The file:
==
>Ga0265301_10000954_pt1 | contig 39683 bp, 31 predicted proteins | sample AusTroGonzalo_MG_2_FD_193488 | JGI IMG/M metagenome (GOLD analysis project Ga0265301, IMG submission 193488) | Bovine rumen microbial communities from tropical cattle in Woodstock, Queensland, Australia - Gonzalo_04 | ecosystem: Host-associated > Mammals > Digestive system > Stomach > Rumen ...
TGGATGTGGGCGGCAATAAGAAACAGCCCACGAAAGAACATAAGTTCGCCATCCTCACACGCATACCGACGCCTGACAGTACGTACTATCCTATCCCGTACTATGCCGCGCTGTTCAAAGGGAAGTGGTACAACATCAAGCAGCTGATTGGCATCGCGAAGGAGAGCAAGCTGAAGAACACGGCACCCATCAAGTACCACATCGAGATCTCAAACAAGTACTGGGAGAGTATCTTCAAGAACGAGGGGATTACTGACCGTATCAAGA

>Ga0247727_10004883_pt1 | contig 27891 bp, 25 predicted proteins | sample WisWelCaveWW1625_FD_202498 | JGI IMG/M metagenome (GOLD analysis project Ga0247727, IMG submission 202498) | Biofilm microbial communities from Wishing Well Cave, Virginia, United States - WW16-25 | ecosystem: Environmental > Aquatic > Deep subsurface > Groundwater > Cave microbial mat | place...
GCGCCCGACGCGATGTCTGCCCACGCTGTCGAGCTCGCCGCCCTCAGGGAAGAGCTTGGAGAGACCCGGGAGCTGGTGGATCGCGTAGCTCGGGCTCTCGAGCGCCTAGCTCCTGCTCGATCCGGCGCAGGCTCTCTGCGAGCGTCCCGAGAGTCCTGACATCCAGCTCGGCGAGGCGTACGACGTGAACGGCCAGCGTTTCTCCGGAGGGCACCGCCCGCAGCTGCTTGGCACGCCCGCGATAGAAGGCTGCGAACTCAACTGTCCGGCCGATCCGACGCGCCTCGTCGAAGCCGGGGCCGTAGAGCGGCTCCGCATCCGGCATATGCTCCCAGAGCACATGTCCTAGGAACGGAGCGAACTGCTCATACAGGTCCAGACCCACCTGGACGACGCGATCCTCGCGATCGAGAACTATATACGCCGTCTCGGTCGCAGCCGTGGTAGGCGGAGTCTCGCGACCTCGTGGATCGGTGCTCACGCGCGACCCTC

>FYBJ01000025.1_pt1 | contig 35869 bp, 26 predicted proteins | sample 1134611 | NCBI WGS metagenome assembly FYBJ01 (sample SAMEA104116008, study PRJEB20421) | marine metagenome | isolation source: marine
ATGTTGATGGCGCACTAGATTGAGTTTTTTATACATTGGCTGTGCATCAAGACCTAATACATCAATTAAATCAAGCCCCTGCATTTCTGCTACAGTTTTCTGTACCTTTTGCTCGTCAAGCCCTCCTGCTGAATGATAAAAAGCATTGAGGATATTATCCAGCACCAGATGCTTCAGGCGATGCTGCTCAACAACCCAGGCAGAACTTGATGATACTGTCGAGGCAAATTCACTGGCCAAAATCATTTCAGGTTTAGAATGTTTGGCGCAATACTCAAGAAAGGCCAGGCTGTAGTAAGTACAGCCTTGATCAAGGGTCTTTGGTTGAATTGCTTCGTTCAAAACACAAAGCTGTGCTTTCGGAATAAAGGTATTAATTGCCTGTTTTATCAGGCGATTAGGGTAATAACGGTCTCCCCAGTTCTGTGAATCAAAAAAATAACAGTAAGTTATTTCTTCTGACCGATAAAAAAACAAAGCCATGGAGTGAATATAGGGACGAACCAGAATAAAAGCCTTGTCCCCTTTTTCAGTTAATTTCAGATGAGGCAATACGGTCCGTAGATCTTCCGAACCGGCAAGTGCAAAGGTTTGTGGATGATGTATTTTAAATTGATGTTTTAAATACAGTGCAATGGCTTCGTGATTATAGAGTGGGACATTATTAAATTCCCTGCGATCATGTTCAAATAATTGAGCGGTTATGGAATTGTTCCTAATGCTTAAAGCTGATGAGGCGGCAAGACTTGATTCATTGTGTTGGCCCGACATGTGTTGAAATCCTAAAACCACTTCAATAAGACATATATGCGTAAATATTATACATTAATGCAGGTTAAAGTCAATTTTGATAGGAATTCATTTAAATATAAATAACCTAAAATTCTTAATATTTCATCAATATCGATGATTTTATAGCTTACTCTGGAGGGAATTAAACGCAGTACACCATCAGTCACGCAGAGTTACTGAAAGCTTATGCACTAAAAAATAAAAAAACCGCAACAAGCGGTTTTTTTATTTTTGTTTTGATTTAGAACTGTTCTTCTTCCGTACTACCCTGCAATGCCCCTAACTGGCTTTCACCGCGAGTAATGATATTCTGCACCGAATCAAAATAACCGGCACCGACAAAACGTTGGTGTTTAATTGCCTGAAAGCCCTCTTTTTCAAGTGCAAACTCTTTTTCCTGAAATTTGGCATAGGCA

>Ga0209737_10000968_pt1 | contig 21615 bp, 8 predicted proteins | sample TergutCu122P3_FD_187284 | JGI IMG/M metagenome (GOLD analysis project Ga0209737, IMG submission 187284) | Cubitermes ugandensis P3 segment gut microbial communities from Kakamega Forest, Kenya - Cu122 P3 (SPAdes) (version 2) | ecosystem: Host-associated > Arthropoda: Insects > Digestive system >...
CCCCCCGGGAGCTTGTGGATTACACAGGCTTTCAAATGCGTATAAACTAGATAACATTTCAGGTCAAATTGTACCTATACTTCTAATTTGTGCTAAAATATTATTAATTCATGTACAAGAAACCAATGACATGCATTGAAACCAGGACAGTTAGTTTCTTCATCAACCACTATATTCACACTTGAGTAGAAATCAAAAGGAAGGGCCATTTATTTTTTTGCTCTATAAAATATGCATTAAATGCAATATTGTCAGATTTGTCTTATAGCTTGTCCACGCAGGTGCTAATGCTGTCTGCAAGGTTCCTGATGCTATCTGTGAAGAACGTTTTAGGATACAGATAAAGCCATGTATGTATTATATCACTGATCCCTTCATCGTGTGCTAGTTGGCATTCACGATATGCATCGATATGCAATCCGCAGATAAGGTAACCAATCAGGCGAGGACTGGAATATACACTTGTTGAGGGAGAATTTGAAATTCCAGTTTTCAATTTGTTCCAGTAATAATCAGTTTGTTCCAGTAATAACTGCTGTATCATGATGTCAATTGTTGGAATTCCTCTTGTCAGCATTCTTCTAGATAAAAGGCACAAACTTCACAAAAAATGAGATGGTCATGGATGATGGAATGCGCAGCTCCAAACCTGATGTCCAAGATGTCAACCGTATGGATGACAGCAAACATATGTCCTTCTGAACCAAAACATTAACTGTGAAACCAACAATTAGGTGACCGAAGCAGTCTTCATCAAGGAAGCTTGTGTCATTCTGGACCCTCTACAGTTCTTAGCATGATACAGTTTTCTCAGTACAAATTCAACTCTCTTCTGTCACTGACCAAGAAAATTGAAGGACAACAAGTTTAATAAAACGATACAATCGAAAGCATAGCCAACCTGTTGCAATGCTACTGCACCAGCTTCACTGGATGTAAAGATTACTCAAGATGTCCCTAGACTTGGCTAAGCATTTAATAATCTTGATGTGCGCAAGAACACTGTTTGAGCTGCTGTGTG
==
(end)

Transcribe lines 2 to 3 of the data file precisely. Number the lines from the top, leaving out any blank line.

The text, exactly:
TGGATGTGGGCGGCAATAAGAAACAGCCCACGAAAGAACATAAGTTCGCCATCCTCACACGCATACCGACGCCTGACAGTACGTACTATCCTATCCCGTACTATGCCGCGCTGTTCAAAGGGAAGTGGTACAACATCAAGCAGCTGATTGGCATCGCGAAGGAGAGCAAGCTGAAGAACACGGCACCCATCAAGTACCACATCGAGATCTCAAACAAGTACTGGGAGAGTATCTTCAAGAACGAGGGGATTACTGACCGTATCAAGA

>Ga0247727_10004883_pt1 | contig 27891 bp, 25 predicted proteins | sample WisWelCaveWW1625_FD_202498 | JGI IMG/M metagenome (GOLD analysis project Ga0247727, IMG submission 202498) | Biofilm microbial communities from Wishing Well Cave, Virginia, United States - WW16-25 | ecosystem: Environmental > Aquatic > Deep subsurface > Groundwater > Cave microbial mat | place...